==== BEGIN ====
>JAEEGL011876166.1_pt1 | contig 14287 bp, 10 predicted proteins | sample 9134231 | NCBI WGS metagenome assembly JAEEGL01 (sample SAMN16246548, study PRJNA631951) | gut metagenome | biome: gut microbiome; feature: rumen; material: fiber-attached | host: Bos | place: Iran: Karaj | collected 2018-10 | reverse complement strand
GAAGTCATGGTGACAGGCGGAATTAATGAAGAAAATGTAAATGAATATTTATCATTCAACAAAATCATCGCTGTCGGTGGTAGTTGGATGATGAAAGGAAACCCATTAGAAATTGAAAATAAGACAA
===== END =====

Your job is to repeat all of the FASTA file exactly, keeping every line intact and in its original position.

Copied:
>JAEEGL011876166.1_pt1 | contig 14287 bp, 10 predicted proteins | sample 9134231 | NCBI WGS metagenome assembly JAEEGL01 (sample SAMN16246548, study PRJNA631951) | gut metagenome | biome: gut microbiome; feature: rumen; material: fiber-attached | host: Bos | place: Iran: Karaj | collected 2018-10 | reverse complement strand
GAAGTCATGGTGACAGGCGGAATTAATGAAGAAAATGTAAATGAATATTTATCATTCAACAAAATCATCGCTGTCGGTGGTAGTTGGATGATGAAAGGAAACCCATTAGAAATTGAAAATAAGACAA